Therapy should provide a non-judgemental and emotionally safe environment which can help you to explore and gain insights into your problems. Together with the therapist you will explore and find different perspectives on your problems, find a way through them, or accept them for what they are and move on. Working with someone who is not part of your family or friendship groups can mean that it feels easier to open up, and be honest. Your therapist has no agenda other than supporting you and helping you work some things out. This can feel very liberating and for many people, their time in therapy represents the first time they have ever been open and authentic with another human being. The therapeutic relationship can therefore be a very restorative one, and it is one of the most important aspects of successful therapy.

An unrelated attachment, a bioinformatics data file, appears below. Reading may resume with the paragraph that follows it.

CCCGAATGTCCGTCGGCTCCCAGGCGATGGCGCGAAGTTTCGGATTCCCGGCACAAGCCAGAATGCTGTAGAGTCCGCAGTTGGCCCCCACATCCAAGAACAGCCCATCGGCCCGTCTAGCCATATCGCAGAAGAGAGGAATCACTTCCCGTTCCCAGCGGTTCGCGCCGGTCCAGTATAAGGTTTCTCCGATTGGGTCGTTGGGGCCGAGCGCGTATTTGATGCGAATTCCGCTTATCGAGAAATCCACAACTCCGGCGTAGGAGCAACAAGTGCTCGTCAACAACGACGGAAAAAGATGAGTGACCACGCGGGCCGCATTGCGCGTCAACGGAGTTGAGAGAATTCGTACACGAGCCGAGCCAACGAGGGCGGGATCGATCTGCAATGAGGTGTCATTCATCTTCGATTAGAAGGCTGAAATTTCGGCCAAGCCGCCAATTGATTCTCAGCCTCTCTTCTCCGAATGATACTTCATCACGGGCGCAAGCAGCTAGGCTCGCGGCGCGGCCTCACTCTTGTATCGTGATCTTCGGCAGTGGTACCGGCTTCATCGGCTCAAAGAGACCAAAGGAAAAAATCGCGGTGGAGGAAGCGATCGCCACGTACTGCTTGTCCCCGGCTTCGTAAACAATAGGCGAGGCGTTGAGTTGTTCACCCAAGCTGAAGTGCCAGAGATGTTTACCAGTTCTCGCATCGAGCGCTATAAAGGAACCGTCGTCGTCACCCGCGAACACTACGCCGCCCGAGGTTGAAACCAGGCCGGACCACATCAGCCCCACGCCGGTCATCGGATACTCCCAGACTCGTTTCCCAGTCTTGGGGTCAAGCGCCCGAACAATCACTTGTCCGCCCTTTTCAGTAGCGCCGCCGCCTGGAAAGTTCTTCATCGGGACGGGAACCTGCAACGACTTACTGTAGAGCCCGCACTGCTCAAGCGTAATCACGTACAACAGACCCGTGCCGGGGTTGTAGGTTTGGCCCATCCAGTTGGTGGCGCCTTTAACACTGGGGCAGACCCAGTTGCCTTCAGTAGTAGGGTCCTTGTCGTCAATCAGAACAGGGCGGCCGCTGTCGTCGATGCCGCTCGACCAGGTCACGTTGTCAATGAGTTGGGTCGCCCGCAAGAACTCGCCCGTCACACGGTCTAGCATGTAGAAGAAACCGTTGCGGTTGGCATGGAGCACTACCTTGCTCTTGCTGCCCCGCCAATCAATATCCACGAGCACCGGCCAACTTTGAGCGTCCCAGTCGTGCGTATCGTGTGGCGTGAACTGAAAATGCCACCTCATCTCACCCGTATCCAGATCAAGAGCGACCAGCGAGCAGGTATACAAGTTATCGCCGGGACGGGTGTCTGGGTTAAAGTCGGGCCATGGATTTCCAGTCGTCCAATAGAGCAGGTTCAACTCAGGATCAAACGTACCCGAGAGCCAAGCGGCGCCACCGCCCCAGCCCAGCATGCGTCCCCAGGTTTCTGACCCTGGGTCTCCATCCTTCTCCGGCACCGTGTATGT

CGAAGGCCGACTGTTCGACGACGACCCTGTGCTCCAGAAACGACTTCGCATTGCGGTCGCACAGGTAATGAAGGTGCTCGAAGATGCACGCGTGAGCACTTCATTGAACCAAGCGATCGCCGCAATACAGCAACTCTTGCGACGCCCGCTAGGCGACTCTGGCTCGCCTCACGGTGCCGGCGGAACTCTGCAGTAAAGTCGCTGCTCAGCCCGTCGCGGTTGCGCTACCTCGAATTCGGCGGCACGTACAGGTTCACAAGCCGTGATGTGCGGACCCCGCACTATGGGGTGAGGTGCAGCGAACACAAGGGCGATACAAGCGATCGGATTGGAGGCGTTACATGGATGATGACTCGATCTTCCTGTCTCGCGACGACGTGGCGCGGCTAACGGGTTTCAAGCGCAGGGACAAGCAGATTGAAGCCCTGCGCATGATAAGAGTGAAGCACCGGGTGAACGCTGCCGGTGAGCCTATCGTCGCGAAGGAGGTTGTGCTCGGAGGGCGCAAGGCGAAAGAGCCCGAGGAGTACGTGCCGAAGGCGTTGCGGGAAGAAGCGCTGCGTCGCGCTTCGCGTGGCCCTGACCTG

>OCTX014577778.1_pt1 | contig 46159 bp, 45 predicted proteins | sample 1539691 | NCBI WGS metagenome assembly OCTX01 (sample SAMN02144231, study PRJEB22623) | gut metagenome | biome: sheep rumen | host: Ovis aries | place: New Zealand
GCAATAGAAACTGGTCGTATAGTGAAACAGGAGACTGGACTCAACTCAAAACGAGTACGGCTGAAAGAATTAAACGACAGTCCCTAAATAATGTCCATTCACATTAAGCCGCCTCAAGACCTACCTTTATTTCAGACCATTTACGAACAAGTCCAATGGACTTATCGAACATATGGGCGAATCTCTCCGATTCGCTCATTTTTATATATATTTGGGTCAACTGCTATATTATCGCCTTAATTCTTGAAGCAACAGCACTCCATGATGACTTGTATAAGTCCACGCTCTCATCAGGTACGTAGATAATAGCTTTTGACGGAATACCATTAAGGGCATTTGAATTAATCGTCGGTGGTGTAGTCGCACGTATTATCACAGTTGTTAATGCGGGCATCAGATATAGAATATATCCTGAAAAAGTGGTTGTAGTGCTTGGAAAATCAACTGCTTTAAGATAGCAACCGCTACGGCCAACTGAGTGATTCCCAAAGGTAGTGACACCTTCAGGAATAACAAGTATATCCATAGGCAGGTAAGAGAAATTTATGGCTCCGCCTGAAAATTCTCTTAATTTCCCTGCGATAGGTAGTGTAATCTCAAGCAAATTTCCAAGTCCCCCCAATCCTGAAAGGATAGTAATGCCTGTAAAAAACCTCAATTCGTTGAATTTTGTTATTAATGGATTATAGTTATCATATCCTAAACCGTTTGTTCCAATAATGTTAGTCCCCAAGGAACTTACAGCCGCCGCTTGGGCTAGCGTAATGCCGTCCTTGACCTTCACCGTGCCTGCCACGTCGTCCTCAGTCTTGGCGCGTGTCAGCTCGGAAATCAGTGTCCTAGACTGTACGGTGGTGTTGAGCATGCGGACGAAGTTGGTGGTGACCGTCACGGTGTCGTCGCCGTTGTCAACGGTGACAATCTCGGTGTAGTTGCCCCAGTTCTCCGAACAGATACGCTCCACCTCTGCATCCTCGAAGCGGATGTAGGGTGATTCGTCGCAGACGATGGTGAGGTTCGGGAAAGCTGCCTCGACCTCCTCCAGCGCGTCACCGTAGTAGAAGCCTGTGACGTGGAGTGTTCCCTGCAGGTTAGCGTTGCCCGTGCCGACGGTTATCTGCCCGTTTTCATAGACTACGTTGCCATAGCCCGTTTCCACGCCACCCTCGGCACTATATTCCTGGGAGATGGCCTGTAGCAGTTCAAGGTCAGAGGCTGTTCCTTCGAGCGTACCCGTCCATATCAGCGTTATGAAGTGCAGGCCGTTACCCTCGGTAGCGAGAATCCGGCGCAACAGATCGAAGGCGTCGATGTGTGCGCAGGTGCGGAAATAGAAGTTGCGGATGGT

I use different models in my therapeutic practice. Sometimes it is enough to explore issues with no particular structure to the sessions. However, sometimes it is more appropriate to use more structured models such as Cognitive Behavioural Therapy (CBT) which focuses on understanding the link between our emotions, thoughts and behaviours. Or perhaps some psycho-educational work is necessary, for example understanding the biological symptoms of high anxiety or the cognitive distortions associated with low mood. Or sometimes an integrated approach is best, in which we combine various models to develop a therapeutic style and content which is best for your own particular needs.